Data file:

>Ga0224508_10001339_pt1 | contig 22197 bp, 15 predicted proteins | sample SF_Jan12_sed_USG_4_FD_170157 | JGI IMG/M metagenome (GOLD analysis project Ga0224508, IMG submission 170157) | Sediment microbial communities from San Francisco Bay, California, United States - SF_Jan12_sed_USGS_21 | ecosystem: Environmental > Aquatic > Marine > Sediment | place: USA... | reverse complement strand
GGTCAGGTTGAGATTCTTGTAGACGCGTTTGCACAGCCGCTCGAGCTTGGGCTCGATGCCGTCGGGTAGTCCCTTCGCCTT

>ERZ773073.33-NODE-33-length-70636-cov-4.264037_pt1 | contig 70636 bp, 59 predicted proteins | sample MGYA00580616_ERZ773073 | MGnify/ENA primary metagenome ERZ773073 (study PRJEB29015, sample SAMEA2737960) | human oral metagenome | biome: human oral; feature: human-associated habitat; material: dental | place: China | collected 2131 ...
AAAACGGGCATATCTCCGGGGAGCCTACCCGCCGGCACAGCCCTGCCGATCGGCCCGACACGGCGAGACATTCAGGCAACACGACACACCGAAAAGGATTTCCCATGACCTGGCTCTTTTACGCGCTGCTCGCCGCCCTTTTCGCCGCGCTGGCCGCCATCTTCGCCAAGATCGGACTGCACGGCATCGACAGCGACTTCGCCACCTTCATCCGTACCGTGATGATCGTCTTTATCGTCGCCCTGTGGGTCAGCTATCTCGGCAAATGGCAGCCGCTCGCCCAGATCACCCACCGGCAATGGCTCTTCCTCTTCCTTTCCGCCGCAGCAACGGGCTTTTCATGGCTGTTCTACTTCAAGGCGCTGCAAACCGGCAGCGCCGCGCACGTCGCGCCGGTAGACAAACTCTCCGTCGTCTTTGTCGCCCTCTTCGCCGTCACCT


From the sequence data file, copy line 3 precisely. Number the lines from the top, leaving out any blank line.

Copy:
>ERZ773073.33-NODE-33-length-70636-cov-4.264037_pt1 | contig 70636 bp, 59 predicted proteins | sample MGYA00580616_ERZ773073 | MGnify/ENA primary metagenome ERZ773073 (study PRJEB29015, sample SAMEA2737960) | human oral metagenome | biome: human oral; feature: human-associated habitat; material: dental | place: China | collected 2131 ...